It is shocking that even the sharing of an art form as transnational and soulful as music can be impacted so greatly by the often divisive and skewed politics in this country. Anahita’s inability to travel prevents individuals around the world from hearing her compositions and being exposed to what is regarded as a “universal language,” simply because of her nationality. She has attempted to adapt to these unfortunate conditions through using applications like Skype to be present at her own concerts, however poor internet connection and poor sound quality prevent Anahita from being able to properly guide her fellow musicians in performing her compositions. As she stated, “the most important thing of being an artist is to collaborate with other people.” The imposed travel ban prevents Anahita from doing this.  

She also explained how inaccurately the media portrays the effects of the ban. Many believe that the I-20 form (a visa issued to international students studying in the U.S.) gives them complete freedom to stay in the country. However, she has been told that there is no guarantee that her visa will be renewed once it expires. In order to renew the visa, one must exit the borders. Thus, the future of Anahita and many others who study in the U.S. remains uncertain.

Listening to Anahita’s story in pin-drop silence made me realize how ignorant I have been to the entire situation. I’ve always seen myself as a “global citizen” simply because I’ve lived in different countries and have been exposed to various religions and cultures. But somewhere in our human nature, we have an inability to fully understand what doesn’t directly affect us. It’s this very quality that allows laws like the travel ban to exist. As Nibhil Azzouzi explained, the integration of different cultures is the very essence of this country. The food we eat and the buildings we study in exist due to globalization. But still, somehow, the government chooses to impose a strictly anti-globalist policy. Most importantly, the people that we are characterizing as “terrorists” or “threats” – they are mothers, fathers and children. They are students and scholars and artists just like us.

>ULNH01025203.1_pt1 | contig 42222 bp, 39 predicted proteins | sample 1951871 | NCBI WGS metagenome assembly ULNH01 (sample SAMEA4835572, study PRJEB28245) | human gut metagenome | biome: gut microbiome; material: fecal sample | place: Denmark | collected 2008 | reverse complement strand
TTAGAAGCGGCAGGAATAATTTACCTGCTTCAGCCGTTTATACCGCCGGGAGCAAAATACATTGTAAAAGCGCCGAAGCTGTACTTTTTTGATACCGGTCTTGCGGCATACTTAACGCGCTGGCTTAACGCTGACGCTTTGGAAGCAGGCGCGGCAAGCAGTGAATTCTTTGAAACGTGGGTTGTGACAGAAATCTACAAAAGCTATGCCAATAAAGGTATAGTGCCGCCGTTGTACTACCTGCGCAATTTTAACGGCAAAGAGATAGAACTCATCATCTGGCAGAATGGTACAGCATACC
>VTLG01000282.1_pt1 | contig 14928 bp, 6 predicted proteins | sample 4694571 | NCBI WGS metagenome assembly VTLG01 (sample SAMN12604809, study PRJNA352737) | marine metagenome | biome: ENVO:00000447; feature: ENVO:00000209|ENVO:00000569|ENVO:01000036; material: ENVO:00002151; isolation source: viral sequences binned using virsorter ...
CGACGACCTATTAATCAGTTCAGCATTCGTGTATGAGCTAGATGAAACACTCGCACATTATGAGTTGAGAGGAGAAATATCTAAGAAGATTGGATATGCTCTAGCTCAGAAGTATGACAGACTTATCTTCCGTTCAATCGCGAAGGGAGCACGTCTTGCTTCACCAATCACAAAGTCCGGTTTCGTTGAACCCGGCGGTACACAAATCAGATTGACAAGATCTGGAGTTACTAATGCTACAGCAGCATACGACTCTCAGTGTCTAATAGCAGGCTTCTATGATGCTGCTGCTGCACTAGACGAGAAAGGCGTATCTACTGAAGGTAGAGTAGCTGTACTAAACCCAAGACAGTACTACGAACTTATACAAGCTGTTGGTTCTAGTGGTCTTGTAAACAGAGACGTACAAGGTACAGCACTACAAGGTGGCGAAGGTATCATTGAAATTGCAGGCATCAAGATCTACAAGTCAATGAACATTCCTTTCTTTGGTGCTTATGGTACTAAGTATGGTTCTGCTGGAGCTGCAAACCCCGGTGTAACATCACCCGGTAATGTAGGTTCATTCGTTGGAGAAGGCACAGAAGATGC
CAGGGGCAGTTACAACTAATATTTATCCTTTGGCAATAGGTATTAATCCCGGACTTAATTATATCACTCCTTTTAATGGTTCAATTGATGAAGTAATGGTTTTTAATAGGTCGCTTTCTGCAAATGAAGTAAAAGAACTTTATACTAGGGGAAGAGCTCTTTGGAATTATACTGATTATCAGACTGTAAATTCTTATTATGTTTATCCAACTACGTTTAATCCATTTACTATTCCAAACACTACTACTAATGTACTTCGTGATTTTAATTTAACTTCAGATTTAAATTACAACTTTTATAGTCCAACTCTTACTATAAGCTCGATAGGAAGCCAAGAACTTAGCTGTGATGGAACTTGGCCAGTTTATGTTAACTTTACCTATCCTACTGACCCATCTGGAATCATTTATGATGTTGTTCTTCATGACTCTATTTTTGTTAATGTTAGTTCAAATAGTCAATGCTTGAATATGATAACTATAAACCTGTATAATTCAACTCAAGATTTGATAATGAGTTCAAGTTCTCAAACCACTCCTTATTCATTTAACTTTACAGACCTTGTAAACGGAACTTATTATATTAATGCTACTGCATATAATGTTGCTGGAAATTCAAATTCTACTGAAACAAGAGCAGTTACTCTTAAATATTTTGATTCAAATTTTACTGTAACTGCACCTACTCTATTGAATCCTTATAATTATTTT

The forum ended with a very important question from an audience member, who asked what a possible solution to the travel ban could be. The answer?  “Just stay informed.” Find ways to read up on the situation, learn about the different visas that are required, and find out how the ban truly affects the lives of those around us. We are all affected by the loss of culture and shared humanity that this ban imposes. The integration of different thoughts, lifestyles and beliefs form the very basis of this country, and that fundamental ideology that pulls us together should never be banned.

Image by Masha George